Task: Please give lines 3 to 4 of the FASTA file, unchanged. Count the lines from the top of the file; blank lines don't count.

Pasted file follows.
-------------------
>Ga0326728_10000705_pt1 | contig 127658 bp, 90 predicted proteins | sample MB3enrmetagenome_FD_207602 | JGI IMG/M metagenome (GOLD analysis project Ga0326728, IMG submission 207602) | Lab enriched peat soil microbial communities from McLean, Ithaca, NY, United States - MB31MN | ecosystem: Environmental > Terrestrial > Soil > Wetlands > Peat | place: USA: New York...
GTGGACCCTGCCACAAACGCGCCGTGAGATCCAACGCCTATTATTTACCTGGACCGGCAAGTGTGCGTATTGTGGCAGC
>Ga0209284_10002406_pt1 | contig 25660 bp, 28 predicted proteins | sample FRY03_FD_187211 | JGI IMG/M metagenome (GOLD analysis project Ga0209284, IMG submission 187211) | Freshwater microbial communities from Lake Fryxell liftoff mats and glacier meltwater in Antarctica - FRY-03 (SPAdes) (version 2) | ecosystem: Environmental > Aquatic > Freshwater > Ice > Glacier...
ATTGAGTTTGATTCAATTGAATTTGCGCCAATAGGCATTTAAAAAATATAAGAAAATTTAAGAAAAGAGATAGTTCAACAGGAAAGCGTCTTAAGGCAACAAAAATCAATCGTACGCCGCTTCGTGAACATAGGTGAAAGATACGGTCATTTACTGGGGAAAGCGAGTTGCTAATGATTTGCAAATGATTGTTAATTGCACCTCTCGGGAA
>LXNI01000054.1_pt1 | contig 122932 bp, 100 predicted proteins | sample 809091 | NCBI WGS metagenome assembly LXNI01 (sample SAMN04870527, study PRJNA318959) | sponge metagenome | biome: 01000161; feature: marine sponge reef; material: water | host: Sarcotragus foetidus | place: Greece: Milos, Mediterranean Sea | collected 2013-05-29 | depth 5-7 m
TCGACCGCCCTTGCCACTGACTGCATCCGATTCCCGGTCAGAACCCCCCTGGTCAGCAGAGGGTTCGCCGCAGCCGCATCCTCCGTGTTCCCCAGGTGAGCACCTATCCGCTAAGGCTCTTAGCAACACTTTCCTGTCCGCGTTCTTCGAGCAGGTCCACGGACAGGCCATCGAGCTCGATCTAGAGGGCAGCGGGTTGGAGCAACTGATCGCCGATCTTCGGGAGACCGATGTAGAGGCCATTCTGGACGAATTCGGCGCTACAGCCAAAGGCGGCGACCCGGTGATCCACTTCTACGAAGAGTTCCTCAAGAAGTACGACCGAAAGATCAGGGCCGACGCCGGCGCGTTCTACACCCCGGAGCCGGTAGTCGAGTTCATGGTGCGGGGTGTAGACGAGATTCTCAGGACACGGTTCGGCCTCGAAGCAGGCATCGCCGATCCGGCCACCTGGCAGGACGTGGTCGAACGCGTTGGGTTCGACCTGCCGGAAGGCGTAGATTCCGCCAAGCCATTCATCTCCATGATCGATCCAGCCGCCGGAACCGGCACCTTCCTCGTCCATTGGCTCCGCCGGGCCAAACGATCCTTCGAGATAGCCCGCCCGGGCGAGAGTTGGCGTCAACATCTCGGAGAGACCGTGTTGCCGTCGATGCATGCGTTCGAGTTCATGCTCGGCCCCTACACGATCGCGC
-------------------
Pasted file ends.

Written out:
>Ga0209284_10002406_pt1 | contig 25660 bp, 28 predicted proteins | sample FRY03_FD_187211 | JGI IMG/M metagenome (GOLD analysis project Ga0209284, IMG submission 187211) | Freshwater microbial communities from Lake Fryxell liftoff mats and glacier meltwater in Antarctica - FRY-03 (SPAdes) (version 2) | ecosystem: Environmental > Aquatic > Freshwater > Ice > Glacier...
ATTGAGTTTGATTCAATTGAATTTGCGCCAATAGGCATTTAAAAAATATAAGAAAATTTAAGAAAAGAGATAGTTCAACAGGAAAGCGTCTTAAGGCAACAAAAATCAATCGTACGCCGCTTCGTGAACATAGGTGAAAGATACGGTCATTTACTGGGGAAAGCGAGTTGCTAATGATTTGCAAATGATTGTTAATTGCACCTCTCGGGAA